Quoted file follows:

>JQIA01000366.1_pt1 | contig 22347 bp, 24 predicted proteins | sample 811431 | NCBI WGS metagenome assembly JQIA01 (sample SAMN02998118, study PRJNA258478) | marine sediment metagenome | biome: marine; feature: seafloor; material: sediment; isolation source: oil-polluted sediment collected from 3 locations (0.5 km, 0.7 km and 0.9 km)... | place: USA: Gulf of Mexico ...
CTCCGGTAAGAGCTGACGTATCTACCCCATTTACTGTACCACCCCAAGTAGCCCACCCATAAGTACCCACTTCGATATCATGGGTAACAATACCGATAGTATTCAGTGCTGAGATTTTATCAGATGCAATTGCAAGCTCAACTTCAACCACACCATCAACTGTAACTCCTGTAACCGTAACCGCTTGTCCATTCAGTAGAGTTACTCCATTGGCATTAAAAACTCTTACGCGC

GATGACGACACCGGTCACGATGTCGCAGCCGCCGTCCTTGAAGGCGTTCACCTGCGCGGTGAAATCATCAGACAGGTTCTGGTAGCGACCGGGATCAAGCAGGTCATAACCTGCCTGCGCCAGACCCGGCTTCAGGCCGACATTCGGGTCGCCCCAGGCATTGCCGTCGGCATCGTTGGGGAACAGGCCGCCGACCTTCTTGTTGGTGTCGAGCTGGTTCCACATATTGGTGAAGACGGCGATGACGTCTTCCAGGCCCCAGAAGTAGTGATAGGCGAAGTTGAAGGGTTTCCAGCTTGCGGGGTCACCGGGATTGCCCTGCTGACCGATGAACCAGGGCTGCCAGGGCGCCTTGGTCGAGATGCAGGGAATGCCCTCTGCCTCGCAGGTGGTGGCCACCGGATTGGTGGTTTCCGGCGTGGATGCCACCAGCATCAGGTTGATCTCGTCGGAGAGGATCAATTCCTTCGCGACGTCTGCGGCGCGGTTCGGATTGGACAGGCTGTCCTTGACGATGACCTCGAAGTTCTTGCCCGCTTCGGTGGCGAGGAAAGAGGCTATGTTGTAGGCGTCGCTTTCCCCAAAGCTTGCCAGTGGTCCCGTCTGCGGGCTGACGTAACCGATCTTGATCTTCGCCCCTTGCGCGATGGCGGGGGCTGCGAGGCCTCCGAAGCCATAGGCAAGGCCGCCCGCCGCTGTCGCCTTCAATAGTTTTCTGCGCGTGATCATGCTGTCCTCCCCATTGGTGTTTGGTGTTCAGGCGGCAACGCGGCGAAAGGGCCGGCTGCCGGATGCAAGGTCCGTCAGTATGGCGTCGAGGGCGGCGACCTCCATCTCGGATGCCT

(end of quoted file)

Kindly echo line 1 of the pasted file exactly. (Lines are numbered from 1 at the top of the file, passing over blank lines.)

>JQIA01000366.1_pt1 | contig 22347 bp, 24 predicted proteins | sample 811431 | NCBI WGS metagenome assembly JQIA01 (sample SAMN02998118, study PRJNA258478) | marine sediment metagenome | biome: marine; feature: seafloor; material: sediment; isolation source: oil-polluted sediment collected from 3 locations (0.5 km, 0.7 km and 0.9 km)... | place: USA: Gulf of Mexico ...